Then came the floods making mockery of our efforts and forcing us to reckon with the reality that there is very little we can do alone. We need one another.

And so I, like many, have sought community and ways to lend a hand. It is not always easy to offer support. As a whole we have learned to be distrustful. We have bought the story line that says, “Pull yourself up by your bootstraps” and we are ashamed to admit it does not always work. The truth is, we need one another.

Today it seems we are engaging in a great renaissance of community. For me it involves organizing the Ontario Farmers Market. Or showing up to discuss the importance of protecting the natural resources in our area from unwanted usury. It means writing these two-minute posts for our community radio station in hopes that someone will be inspired to act.

This renaissance of caring means we must be willing to listen to one another as well as ensure that we are heard. If we do, we just might find this quote by Margaret J. Wheatley to be true,  “There is no power for change greater than a community discovering what it cares about.”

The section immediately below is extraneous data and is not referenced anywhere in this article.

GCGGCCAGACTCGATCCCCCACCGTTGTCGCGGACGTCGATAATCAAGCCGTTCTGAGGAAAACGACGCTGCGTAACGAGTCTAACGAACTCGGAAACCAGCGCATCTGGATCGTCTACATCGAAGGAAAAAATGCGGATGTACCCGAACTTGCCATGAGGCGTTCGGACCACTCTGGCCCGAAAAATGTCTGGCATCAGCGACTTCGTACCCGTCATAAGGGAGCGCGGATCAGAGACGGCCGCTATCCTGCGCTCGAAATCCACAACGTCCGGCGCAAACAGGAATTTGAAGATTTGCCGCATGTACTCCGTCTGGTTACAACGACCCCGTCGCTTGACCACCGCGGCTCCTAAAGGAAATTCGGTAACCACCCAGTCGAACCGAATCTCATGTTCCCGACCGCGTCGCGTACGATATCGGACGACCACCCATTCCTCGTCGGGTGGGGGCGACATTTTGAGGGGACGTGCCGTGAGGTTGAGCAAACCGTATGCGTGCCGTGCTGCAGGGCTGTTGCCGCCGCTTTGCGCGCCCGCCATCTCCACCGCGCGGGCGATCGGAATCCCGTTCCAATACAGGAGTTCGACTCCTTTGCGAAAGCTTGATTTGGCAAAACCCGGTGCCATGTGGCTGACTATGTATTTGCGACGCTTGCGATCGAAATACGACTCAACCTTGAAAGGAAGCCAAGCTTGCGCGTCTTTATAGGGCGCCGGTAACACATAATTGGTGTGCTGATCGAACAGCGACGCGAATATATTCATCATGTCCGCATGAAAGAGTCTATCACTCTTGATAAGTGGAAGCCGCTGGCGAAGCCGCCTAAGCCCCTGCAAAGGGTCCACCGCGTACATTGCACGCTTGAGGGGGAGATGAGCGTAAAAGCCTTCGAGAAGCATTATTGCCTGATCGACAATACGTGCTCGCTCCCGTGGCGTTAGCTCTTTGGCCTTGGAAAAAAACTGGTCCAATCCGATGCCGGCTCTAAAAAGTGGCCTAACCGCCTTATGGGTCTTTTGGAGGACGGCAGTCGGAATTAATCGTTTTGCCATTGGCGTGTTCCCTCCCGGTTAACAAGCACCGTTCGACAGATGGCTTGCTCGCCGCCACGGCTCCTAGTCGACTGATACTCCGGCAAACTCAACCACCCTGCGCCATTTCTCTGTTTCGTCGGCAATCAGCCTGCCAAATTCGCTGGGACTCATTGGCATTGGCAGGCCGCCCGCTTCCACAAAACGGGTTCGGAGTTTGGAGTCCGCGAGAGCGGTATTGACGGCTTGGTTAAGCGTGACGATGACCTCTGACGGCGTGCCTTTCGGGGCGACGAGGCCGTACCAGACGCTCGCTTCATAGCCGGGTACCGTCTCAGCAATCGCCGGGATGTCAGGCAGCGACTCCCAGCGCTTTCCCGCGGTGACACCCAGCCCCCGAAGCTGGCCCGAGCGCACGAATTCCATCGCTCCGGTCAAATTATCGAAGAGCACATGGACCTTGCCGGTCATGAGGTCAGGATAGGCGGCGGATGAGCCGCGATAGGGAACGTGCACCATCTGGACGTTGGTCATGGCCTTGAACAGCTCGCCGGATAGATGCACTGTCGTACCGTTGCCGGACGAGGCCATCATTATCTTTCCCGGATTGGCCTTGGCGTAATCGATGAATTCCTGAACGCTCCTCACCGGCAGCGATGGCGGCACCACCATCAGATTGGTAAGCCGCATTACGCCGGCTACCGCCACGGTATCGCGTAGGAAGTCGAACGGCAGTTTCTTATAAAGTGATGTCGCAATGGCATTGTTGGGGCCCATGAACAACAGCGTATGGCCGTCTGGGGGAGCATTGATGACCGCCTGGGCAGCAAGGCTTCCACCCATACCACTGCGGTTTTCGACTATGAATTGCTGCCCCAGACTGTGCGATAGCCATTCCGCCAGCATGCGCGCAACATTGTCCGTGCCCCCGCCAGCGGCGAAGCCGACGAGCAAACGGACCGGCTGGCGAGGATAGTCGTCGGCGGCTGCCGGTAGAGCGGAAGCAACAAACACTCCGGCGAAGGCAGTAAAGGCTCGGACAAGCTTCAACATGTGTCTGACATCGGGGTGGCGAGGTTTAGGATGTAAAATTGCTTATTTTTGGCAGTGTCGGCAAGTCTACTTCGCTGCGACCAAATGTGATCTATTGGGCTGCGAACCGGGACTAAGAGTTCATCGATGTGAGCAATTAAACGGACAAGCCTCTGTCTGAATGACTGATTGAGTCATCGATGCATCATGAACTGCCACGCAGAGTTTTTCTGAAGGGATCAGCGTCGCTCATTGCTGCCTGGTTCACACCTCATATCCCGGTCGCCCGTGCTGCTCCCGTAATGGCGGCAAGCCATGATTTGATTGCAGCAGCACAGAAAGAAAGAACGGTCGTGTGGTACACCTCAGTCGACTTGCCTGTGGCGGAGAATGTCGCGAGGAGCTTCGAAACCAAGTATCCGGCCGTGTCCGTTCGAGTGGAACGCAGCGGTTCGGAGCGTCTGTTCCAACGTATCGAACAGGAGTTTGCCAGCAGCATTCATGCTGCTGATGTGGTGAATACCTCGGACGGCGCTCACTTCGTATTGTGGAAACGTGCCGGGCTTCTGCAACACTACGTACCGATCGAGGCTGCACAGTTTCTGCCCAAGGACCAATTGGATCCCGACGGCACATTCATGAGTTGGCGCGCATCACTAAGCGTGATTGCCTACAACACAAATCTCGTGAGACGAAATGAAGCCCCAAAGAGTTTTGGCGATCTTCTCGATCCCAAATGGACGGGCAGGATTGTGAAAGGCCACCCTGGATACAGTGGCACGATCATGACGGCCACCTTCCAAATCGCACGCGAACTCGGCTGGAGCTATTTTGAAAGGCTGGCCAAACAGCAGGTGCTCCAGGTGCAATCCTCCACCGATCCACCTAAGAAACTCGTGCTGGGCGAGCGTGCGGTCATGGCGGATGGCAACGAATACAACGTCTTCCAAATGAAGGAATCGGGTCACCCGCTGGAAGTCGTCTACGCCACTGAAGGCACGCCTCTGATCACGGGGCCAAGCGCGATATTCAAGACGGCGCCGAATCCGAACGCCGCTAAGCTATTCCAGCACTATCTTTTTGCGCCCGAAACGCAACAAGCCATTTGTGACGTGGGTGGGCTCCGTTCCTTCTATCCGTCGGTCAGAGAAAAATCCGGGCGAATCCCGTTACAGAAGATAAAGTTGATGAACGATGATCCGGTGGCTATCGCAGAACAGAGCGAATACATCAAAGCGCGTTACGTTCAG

photo: planting trees, 2016

you can listen to Consider This on WDRT Community Radio every Thursday, 5:30pm, CST or listen hear on Soundcloud

They Are Us

I have a habit of waking in the middle of the night and tuning into BBC. It’s a way to keep a pulse on what is happening around the world. It was how I learned of the slaughter of Muslim people in prayer by a white supremacist in Christchurch.  It was when I first heard the phrase, “They are us.”

I have followed the reactions and actions of the Prime Minister of New Zealand and of her countrymen. And I have found a glimmer of hope.

“They are us.” That was one of the first pronouncements regarding the massacre. And then came acknowledgements and commitments, “We cannot know your grief, but we can walk with you at every stage.”

And, “We cannot allow this to happen again.”

The compassion of the leadership is a triumph of the human spirit. It is in stark contrast to the language of division common in United States politics. The efforts of New Zealand’s Prime Minister are like balm on torn flesh.